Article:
important in this debate has been the perceived erosion of
humanitarian independence and other humanitarian principles.
Generally, this debate rests on the fissure between those who define
humanitarianism narrowly and those who wish to broaden its scope and
applicability ( Jackson and
Walker 1999 ). Weiss (1999) offers a useful spectrum of
on moral intent to a newly ‘scientific’ humanitarianism.
It also saw those in Britain who protested the rights and duties of
humanity yoke their own emancipatory, liberationist and democratic
struggles to an image of the downtrodden but fiercely independent
Boers. This was no more apparent than in the articulation of a
radical feminine critique which saw concern for suffering humanity
Over recent years, the relationship between humanitarians and the military has
become especially controversial. Concerns over inefficient and duplicated
assistance programs and the compromised security of relief workers have been
regularly highlighted. Many point to ongoing tensions and polarized positions
that seem to leave NGOs a stark choice between “neutrality” and co-option. Using
Afghanistan as a case study, this book analyses this apparent duality. It puts
forward five basic arguments. First, the history of the relationship extends
prior to the birth of modern humanitarianism. Second, inter-organizational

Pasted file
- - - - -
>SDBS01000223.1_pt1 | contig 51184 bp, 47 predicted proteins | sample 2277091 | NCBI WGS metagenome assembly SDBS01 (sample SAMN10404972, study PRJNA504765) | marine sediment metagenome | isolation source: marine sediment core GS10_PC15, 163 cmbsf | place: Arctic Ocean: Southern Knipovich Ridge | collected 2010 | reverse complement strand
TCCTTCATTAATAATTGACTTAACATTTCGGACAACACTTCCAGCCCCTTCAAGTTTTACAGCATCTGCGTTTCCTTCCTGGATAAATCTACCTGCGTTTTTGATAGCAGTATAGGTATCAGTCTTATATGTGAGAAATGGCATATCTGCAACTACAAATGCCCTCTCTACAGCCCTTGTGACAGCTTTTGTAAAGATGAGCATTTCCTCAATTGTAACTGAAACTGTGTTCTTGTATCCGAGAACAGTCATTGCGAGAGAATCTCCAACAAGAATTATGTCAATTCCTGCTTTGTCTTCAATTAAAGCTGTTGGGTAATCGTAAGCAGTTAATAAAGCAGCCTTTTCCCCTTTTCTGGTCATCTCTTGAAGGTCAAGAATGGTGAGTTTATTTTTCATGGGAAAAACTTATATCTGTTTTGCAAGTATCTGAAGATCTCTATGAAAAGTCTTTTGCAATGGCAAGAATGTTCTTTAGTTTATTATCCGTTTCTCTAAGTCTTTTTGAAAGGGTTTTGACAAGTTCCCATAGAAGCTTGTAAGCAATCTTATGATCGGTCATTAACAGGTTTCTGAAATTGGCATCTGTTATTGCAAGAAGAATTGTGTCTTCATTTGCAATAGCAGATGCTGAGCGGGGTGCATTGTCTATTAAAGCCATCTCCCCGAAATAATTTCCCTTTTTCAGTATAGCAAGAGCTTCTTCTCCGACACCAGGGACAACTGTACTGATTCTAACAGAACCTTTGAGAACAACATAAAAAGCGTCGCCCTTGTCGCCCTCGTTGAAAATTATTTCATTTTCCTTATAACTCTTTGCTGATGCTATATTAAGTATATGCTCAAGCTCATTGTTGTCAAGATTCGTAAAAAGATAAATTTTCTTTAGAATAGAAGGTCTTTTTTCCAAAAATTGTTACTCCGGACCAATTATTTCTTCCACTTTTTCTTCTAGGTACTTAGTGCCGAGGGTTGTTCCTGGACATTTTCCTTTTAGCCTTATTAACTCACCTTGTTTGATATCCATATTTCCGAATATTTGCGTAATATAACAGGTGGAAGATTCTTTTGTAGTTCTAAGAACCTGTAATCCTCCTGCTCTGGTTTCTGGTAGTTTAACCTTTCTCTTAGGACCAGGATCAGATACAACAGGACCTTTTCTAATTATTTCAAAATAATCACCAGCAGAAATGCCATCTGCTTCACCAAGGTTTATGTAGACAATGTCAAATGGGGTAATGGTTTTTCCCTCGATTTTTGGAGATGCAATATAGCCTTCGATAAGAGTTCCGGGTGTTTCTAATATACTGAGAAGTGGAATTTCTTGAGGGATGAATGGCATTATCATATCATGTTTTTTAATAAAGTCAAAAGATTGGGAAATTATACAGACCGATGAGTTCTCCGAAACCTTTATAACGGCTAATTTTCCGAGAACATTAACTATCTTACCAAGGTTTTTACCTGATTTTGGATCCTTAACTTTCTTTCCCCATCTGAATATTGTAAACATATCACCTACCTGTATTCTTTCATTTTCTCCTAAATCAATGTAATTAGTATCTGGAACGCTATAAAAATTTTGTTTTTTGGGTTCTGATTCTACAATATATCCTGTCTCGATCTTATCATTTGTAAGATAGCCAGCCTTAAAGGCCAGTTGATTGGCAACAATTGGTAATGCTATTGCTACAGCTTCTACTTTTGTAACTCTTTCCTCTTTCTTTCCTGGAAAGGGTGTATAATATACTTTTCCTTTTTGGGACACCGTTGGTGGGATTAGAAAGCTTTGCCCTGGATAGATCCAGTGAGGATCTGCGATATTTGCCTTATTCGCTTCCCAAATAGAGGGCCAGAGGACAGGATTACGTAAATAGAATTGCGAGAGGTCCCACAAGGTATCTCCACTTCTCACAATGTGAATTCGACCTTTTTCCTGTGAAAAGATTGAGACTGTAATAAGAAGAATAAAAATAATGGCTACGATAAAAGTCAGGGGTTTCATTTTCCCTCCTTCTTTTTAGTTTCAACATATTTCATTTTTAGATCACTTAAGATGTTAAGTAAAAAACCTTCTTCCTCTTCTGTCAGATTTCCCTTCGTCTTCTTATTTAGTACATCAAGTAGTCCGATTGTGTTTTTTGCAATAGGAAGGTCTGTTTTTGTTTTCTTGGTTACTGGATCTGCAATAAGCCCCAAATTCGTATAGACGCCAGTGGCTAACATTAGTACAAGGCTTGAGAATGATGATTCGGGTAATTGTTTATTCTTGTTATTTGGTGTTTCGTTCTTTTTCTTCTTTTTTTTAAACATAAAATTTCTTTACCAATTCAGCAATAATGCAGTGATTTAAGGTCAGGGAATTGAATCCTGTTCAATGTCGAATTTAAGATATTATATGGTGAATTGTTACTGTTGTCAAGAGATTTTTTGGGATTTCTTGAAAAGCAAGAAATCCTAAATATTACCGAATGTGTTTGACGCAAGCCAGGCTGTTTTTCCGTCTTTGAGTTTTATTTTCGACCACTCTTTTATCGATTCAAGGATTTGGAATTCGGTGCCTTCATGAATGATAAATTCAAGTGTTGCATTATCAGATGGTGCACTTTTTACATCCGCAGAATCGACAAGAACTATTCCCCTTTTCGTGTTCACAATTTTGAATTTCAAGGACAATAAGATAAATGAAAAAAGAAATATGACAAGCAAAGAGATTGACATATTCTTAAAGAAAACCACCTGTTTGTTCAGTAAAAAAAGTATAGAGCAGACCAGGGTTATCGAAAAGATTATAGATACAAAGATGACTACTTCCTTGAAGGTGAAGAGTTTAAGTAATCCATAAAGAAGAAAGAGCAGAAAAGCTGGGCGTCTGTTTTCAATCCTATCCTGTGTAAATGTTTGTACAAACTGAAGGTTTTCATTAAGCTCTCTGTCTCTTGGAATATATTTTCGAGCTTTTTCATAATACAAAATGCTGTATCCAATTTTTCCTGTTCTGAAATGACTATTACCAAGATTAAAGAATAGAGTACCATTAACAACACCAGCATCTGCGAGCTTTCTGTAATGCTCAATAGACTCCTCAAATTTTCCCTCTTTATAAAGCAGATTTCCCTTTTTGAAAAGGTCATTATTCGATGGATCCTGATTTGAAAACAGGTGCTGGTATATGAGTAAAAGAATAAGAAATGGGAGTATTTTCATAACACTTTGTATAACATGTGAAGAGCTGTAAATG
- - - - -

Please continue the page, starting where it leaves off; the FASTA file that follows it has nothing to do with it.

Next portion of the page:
friction is common between groups and it does not always have a detrimental
impact. Third, working with the military does not necessarily create more
dangerous situations for NGOs. Fourth, humanitarian principles are not a fixed
set of propositions, but evolve according to temporal and situational context.
Finally, humanitarians are generally not co-opted, but rather willingly take
part in political-military endeavors. In all, it is suggested that NGOs tend to
change their policies and actions depending on the context. The book thus
transcends the simple “for” or “against” arguments, leading to a more refined
understanding of the relationship between NGOs and the military.
Scholars and practitioners alike have identified interventions on behalf of Armenians as watersheds in the history of humanitarianism. This volume reassesses these claims, critically examining a range of interventions by governments, international and diasporic organisations and individuals that aimed to bring ‘aid to Armenia’. Drawing on perspectives from a range of disciplines, the chapters trace the history of these interventions from the 1890s to the present, paying particular attention to the aftermaths of the Genocide and the upheavals of the post-Soviet period. Geographically, they connect diverse spaces, including the Caucasus, Russia and the Middle East, Europe, North America and South America, and Australia, revealing shifting transnational networks of aid and intervention. These chapters are followed by reflections by leading scholars in the fields of refugee history and Armenian history, Professor Peter Gatrell and Professor Ronald Grigor Suny, respectively.
Recognising humanitarianism: Armenia and the Aurora Prize
In April 2016, one year after the centennial of the Armenian Genocide, the Aurora Prize for Awakening Humanity was inaugurated in Yerevan, capital of the Republic of Armenia. Initiated by Armenian-American and Russian philanthropists Vartan Gregorian, Noubar Afeyan and Ruben Vardanyan, the prize recognises ‘any individual or group that commits an extraordinary act of humanity’. 1 The first prize was awarded to Marguerite Barankitse for her long-term engagement in saving, sheltering and educating